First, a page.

In regards of any risk or complications… In order for u to deliver a home u have to had a healthy low risk pregnancy… Of course anything can happend but if u are healthy and confident on yourself! Then why not go for it! Us women are strong! More than we think we are. And let me tell you… Natural homebirths are faster! I started slow contractions at 9pm then really bad contraction at 3am and by 730am i had my first born! I recommend The bussiness of being born. I watches this way before i got pregnant and i learned sooo much… It got me curious and i did my research and at the end chose to go with midwives instead of doctors.

    Thank you so much for the articles.

  10. P.S. If it cheers you up any, think of the last time you had dental work done and asked the dentist for no novacaine whatsoever, and insisted the drill be replaced by a hammer and chisel, since you wanted your tooth drilling experience to be as nature intended.

  11. Keep in mind the obviously obvious: Home births have a high success rate now because, if there are complications beyond the body’s (or midwife’s) capabilities, then the home birth plan goes out the window and to the hospital she goes! Naturally there are more high-risk births in a hospital; that’s where they tend to end up (if they’re lucky). Thanks to hospitals (industrialized as they may be), the mortality rate of women in childbirth is considerably lower now; dying in childbirth used to be a more common reality for women. Not so much in the modern world! ObGyns are a lot more plentiful than talented midwives and birthing acupuncturists in the US, unfortunately, and not a ton of women are informed of, or interested in, a drug-free home birth.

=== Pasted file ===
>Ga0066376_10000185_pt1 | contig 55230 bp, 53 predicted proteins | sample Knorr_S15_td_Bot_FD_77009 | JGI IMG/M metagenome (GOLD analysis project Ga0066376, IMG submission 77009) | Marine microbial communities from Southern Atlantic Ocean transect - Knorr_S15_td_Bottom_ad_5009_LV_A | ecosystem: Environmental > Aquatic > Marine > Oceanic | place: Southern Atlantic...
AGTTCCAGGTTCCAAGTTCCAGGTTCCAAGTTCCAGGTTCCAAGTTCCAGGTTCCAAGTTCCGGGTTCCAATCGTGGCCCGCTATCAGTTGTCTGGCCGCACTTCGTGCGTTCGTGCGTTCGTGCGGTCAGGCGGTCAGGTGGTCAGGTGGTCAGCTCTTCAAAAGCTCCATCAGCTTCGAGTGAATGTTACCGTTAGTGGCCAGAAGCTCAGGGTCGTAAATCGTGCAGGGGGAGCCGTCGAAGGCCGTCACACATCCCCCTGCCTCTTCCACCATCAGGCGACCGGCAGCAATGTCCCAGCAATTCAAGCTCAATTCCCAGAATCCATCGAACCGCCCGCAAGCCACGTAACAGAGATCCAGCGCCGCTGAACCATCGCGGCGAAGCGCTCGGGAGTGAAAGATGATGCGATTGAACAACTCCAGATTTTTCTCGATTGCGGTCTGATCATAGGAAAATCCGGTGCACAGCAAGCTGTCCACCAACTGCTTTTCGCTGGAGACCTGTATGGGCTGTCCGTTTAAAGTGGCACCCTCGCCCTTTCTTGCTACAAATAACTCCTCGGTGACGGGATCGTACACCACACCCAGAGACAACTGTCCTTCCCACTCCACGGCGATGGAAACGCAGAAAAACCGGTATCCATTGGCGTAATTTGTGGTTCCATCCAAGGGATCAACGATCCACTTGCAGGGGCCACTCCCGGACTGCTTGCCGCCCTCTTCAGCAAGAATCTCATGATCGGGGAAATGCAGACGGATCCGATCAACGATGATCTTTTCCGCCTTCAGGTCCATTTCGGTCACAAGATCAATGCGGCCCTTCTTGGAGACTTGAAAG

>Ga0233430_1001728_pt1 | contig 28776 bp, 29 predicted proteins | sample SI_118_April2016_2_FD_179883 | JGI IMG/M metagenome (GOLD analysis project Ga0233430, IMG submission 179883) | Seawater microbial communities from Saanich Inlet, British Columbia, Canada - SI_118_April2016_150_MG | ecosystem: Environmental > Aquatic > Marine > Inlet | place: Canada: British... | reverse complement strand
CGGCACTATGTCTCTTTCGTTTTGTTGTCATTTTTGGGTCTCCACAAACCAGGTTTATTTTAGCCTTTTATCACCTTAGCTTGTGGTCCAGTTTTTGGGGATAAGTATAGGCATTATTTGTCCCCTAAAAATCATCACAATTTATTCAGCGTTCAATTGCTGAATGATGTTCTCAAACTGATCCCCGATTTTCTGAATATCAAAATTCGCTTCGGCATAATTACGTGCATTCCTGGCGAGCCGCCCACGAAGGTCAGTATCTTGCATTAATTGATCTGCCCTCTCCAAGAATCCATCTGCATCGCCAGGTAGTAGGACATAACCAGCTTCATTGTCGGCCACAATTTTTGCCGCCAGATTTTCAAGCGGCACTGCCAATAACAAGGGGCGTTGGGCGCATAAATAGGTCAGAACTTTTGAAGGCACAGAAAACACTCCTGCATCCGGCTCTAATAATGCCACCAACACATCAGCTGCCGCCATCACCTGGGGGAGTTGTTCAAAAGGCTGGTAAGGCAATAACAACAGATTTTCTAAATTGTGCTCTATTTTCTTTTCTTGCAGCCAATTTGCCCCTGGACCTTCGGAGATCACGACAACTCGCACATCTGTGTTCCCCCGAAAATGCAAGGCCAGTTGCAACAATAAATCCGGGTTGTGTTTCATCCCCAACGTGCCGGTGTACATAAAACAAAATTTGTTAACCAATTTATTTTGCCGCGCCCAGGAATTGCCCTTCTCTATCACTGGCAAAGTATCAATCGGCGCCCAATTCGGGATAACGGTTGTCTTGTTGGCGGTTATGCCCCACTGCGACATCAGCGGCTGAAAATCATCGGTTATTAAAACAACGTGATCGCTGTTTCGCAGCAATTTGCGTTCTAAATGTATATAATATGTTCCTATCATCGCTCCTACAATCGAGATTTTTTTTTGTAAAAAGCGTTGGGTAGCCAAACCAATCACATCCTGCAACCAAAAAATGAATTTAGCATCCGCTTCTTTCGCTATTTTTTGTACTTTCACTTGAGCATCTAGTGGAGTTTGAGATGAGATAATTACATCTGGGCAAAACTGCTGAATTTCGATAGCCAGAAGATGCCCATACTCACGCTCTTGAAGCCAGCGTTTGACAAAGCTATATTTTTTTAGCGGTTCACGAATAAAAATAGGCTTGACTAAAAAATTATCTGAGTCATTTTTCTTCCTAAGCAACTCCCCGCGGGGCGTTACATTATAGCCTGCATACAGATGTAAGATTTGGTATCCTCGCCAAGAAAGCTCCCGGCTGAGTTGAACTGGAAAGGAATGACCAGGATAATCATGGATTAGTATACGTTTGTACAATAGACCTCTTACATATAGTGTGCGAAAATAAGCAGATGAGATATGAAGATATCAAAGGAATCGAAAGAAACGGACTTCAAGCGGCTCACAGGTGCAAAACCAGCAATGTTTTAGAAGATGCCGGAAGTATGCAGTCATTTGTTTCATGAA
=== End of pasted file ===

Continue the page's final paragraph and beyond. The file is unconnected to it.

I agree that the US gets a bit crazy and lazy with the C-sections (it’s a bit more sane up in Canada; only a bit, mind you). If that’s not something that interests you, let them know what you want (ie. have it printed on paper ahead of time and discuss it with them ahead of time), otherwise they’ll never know you wanted no drugs and a doggy bag for your placenta. They usually do their best to accomodate. (Of course, if that’s not the vibe you’re getting, by all means find someone/someplace else!)

    Many women have a revived interest in more natural birthing now; I may do the same in a few months -I’m certainly open to it (it will most likely be in a hospital; our home’s too cramped, plus we live up 27 flights of stairs). But if your birth plan doesn’t work out the way you dreamed it to be, please don’t beat yourself up over it. When you are healthy and your baby is healthy, all that stuff won’t matter.

  12. I wanted to get your opinion on Monochorionic Multiples, the Vast Majority of which are Identical Twins, As you should be well aware, these pregnancies carry an order of magnitiude higher risk than Singletons for issues such as Twin Twin Transfusion Syndrome TTTS, & Cord Entanglement for the much rarer Monoamniotic contingent. Somewhere over 14%, one in 7, Monochorionic Diamniotic pregnancies will develop TTTS, which has a Very High mortality rate. What should pregnant women do to protect themselves from these Threats endemic to Monochrionic Multiple pregnancy?

    • Moms of mono-di twins (or higher-order multiples with monochorionicity) need to have ultrasounds every 2 weeks starting at 16 weeks to check for TTTS, so that if TTTS is detected laser surgery can be done immediately. Laser surgery is far more likely to save one or both babies than amniotic fluid reduction.